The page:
By Ranger Lisa
The classic canal town of Williamsport, home to Cushwa Basin, is one of my favorite places on the canal. Along this half-mile stretch of towpath lies an abundance of canal features, including an aqueduct, turning basin, warehouse, lock, lockhouse, and two unique bridges. Opportunities for recreation, sightseeing, and learning about history abound.
I tend to walk early in the morning to enjoy the serenity of the canal. I like going out on the Conococheague Aqueduct and then heading downstream to Lockhouse 44. The aqueduct was breached in 1920 by Captain Myers. The missing timber wall was rebuilt only to be destroyed again by the flood of 1924. A bunch of bikers are there this morning dismounting their bikes to safely cross before continuing on their way.
Heading downstream, the bright red Cushwa warehouse is reflected in the turning basin. Williamsport was one of only a few places on the canal where cargo boats could completely turn around. Today it's hard to imagine how busy the basin and warehouse were during the heyday of the canal. Boats would have been lined up and down the canal waiting to load and unload cargo. This morning only a flock of geese seem to be stirring.
On the hill next to the warehouse is the Trolley Barn, the power-generating station for the trolley line that ran between Williamsport and Hagerstown. Today, it houses canal exhibits and in a few hours will be active as groups of students will be coming to learn about the canal.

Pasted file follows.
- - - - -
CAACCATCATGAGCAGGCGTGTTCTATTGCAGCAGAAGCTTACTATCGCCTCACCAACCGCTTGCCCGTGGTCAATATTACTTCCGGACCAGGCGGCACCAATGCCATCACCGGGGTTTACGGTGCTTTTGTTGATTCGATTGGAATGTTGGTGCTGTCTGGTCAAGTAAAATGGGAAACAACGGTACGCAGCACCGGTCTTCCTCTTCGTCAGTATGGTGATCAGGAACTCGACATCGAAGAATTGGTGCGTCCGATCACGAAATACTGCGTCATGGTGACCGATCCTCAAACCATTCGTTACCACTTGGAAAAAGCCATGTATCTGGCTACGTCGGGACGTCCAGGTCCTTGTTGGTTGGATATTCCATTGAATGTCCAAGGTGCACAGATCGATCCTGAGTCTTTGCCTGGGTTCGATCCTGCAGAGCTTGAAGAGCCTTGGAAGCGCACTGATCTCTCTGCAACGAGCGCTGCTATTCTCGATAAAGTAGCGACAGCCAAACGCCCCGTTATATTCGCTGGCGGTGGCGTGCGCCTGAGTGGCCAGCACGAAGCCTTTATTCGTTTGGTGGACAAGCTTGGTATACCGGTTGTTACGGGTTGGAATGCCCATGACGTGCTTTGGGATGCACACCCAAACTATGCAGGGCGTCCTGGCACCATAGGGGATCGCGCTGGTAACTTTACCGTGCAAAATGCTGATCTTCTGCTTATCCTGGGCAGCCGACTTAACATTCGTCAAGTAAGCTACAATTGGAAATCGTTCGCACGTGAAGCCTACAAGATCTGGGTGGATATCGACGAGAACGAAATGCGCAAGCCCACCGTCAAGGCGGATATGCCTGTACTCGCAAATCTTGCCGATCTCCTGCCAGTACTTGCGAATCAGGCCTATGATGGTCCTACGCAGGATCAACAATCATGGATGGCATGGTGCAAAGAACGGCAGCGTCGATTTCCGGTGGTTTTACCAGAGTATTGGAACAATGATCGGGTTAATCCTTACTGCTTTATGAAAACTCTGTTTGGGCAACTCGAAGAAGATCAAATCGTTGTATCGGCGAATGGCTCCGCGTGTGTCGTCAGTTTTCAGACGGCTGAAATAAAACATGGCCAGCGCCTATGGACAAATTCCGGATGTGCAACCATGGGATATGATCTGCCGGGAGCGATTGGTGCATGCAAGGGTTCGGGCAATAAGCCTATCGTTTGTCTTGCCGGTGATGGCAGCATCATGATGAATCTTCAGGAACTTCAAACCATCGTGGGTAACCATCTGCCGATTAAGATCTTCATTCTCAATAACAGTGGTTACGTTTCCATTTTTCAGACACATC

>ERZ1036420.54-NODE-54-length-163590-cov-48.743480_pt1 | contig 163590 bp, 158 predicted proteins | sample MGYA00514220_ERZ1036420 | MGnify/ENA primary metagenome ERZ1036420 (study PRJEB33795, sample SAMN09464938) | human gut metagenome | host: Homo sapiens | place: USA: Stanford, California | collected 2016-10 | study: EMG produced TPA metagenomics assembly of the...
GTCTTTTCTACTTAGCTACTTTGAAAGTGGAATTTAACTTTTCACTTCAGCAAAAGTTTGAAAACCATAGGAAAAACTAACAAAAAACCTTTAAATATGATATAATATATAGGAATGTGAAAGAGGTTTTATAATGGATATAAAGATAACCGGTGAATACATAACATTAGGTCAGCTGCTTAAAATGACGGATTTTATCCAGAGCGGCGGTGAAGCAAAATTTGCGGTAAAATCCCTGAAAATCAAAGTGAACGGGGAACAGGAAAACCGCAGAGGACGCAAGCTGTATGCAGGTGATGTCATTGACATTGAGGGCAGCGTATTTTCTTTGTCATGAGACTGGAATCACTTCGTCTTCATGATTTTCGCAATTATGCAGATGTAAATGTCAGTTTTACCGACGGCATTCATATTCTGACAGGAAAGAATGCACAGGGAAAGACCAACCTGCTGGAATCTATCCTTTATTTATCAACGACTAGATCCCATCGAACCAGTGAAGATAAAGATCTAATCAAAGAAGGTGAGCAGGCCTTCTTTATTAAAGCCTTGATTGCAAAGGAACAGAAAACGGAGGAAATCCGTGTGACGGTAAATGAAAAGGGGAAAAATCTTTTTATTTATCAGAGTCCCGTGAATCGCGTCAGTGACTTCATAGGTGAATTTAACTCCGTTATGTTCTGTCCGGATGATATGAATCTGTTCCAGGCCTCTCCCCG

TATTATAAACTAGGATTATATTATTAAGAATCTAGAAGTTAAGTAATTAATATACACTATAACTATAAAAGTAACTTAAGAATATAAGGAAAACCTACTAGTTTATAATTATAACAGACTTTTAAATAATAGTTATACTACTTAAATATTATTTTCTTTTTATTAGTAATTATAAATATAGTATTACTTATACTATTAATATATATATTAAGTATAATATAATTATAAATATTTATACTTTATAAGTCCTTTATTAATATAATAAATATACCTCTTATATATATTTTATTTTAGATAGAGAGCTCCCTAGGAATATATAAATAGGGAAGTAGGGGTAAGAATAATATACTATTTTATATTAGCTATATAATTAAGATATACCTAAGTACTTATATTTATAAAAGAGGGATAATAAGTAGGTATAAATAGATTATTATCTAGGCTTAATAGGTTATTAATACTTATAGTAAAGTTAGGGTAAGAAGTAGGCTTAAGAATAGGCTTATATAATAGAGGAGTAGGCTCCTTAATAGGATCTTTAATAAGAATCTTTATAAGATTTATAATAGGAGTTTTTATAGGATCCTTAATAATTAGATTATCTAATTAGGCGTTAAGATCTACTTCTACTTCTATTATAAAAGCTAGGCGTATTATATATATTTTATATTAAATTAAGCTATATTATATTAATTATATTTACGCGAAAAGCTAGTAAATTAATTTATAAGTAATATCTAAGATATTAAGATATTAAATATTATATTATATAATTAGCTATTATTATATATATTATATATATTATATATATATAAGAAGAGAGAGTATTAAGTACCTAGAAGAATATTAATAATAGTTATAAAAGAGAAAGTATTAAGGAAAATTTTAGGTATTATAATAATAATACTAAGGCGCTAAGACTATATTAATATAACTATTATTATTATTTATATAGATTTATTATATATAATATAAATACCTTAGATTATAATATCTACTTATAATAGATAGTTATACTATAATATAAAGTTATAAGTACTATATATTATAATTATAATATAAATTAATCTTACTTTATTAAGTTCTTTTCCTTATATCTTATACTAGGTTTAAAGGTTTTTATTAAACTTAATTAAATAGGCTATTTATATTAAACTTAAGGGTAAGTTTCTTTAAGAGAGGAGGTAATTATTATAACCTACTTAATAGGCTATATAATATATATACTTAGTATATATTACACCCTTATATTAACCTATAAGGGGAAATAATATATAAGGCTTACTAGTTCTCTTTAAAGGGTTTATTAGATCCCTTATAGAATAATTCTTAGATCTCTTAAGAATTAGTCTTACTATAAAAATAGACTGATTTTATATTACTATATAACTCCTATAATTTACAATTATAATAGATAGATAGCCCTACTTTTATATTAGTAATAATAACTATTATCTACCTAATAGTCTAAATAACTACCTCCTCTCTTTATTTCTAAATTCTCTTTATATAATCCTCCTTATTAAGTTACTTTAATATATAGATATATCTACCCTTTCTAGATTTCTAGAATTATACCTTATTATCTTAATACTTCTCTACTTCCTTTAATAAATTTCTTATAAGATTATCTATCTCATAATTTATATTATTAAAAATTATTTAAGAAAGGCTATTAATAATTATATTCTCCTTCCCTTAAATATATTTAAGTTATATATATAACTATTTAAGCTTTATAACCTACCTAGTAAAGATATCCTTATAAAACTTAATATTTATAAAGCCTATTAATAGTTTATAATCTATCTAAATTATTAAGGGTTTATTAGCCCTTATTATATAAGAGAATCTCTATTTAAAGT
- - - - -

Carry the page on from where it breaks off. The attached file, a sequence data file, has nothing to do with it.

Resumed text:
As I keep walking, I see two one-of-a-kind bridges - the railroad lift bridge and the Bollman bridge. The Railroad Lift Bridge was built in 1923, but used for just a year until the canal closed in 1924. A stone's throw downstream is an iron truss bridge designed by the renowned, self-taught engineer Wendell Bollman. This rare gem was completed in 1879 and restored in 2004. This morning several fishermen are enjoying the bridges as a favorite spot for catching carp, bass, and catfish.
Further down lies lock 44 and its adjacent lockhouse. The two create an idyllic setting. One can imagine a boat horn blowing and a family coming out of the lockhouse to help an oncoming boat lock through. Today the lockhouse is opened on weekends for guided tours and weekdays for educational programs.
As I head back to the Cushwa Warehouse to start my workday, I reflect on how lucky we are to have such rich historic resources all right here in Williamsport. The historic fabric of so many other canals across the country has been lost to time, progress, or neglect. Yet here, the canal is still relevant - people bike and hike the towpath, fish in the canal, and seem to be a sponge to learn all the lessons history has to teach. I have a great job.